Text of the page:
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The Art of Hausa Architecture

Hausa architecture from Northern Nigeria, is perhaps one of the least known but most beautiful aspects of Hausa culture. It has been in existence for thousands of years & is characterised by bright, colourful, intricately engraved buildings.

We explore Hausa architecture…

Hausa architecture is the architecture of the Hausa people of Northern Nigeria. Hausa architectural forms include mosques, walls, houses, public buildings and gates.

Traditional Hausa Mosque

Image credit Rashid Timbilla


The Hausa are the largest ethnic group in West and Central Africa made up of a diverse but culturally homogeneous people, predominantly based in the Sahelian and savannah areas of southern Niger and northern Nigeria.

Image credit Rabiu Yusuf


Hausa traditional architecture is an integral part of how Hausa people construct a sense of interrelatedness with their physical environment.

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The architecture of Hausa compound, which is the basic dwelling unit of an extended family, is an ordered hierarchy of spaces which adhere to an implicit cultural paradigm.

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Hausa architecture is one influenced by Islam and results in a highly organized spatial structure that is used to express features of Hausa culture.

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Most Hausa architecture was made of simple materials such as mud, stones, grasses, corn stalks and straws for thatch roofing.

Image credit Georges Courreges


The muds are made into tubali-sun-dried bricks, a mix of straw and mud is used to make concrete wall plastering. The entrance into the compounds is usually indoor arcs.

Image credit Jacques Maquet


Hausa architecture is 100% sustainable and 100% non-toxic. The materials used are produced in a 100% sustainable manner. The technology and skills needed to build them is transferrable to the next generation.

Image credit Andrea Rossler


The traditional Hausa architecture can be categorised into three: calligraphy, surface design and ornamental. Some of such designs are still common and mostly found in the Emir palaces in various northern cities.

Traditional Hausa architecture, Kano, Nigeria

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Though few original earth structures remain, aside from a number of carefully preserved monuments and mosques, this method of building continues to be an enduring cultural practice among rural communities throughout the continent.

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Traditionally, Hausa builders have considered the roof as the most challenging part of the construction, both owing to the technology required to support the structure and the decoration that is applied to it.

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In Hausa traditional architectural decoration, the wall engravings are designed by traditional builders, these used a range of abstract and decorative motifs depending on their experience that include Hausa motifs and relief patterns as well as arabesque motifs.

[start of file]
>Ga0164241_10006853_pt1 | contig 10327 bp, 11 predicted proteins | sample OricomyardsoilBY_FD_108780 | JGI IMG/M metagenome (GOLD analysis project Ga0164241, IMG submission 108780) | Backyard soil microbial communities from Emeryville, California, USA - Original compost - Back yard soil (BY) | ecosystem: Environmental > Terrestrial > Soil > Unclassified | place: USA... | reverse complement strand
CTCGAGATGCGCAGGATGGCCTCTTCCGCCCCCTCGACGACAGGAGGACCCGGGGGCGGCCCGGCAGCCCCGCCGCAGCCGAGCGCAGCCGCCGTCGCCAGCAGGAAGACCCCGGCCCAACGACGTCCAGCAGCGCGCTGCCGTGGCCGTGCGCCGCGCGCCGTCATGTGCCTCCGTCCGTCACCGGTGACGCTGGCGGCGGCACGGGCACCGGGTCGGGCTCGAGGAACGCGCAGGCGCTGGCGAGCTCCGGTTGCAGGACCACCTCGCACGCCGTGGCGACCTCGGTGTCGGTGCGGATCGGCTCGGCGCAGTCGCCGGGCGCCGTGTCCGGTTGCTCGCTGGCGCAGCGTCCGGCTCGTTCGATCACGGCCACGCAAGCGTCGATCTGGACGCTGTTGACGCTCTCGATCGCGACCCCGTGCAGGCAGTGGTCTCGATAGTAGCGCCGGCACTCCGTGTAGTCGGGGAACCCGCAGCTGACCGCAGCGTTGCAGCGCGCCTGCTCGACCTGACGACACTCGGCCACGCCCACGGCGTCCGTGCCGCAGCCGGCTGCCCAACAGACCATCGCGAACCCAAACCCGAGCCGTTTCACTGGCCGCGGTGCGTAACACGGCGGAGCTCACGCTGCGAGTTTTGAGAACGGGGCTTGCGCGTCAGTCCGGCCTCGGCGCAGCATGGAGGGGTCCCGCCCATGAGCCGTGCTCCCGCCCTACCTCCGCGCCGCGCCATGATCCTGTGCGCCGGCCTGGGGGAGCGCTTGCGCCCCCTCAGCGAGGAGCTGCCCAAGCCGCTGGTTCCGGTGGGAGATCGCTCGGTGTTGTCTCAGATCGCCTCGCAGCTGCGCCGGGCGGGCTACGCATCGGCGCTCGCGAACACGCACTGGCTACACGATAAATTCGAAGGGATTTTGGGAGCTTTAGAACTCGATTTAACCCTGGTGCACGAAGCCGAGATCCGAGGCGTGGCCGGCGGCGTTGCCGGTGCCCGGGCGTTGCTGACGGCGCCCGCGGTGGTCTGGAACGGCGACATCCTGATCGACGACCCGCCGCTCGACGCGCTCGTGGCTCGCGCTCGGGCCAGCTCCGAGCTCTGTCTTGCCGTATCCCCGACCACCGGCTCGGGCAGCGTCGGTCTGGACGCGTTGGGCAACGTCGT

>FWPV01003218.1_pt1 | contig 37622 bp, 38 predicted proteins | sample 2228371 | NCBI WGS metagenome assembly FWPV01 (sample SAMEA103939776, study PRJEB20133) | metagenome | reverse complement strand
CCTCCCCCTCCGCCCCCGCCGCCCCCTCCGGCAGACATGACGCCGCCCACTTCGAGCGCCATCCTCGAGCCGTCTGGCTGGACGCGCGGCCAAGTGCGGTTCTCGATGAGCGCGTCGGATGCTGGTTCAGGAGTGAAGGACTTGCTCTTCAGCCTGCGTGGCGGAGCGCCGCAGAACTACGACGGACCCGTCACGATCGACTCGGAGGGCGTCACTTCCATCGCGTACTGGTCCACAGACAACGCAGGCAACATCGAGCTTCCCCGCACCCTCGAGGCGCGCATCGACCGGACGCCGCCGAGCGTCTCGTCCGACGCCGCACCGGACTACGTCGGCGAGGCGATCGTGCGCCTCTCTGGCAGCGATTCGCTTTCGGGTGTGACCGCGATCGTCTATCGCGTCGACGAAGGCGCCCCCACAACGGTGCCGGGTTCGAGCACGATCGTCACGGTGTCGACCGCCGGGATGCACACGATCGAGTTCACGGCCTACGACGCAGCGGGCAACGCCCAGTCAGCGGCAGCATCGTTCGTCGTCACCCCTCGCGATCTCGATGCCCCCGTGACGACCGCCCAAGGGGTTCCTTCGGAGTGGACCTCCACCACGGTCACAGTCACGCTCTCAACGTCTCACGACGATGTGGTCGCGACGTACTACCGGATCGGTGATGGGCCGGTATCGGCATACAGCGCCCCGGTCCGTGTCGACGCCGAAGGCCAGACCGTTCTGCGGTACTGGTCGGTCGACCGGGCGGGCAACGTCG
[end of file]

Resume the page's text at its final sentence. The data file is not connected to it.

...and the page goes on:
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Hausa traditional builders, who like artisans are highly skilled at handwork & can draw out freehand patterns directly onto the surface of walls before carving out their designs.

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The most common motifs used in Hausa designs are; the Dagi knot, the staff of office and the sword, & several abstract motifs, initially, these motifs would be larger & used moderately, but in the 20th century, new builders used smaller motifs that interlaced with each other.

Image credit Isaac Samuel, African History Extra


Consequently, the complexity of a facade decoration usually demonstrates the wealth and social standing of the property’s owner.

Image credit Sam Waldolk


A fine example of Hausa architecture is the flamboyant Emir's Palace within the ancient city of Zazzau (Zaria).

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Another key element of Hausa architecture are the pinnacles, or Zankwaye. Zankwaye are a classic feature of the Hausa building, manifesting in various shapes and sizes, and giving the structures their characteristic form.

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Like the horns of a bull, Zankwaye were originally reinforced vertical projections around the parapet wall of the roof, handily providing builders with a way to climb up onto the roof during construction or repairs.

Image credit Jordi Zaragoza Angles


The increasing interest in using modern building materials to make traditional Hausa constructions not only be for cultural continuity, but also as part of the movement towards sustainable architecture; creating buildings that are durable, affordable & culturally enriching.

Image credit The Other Nigeria


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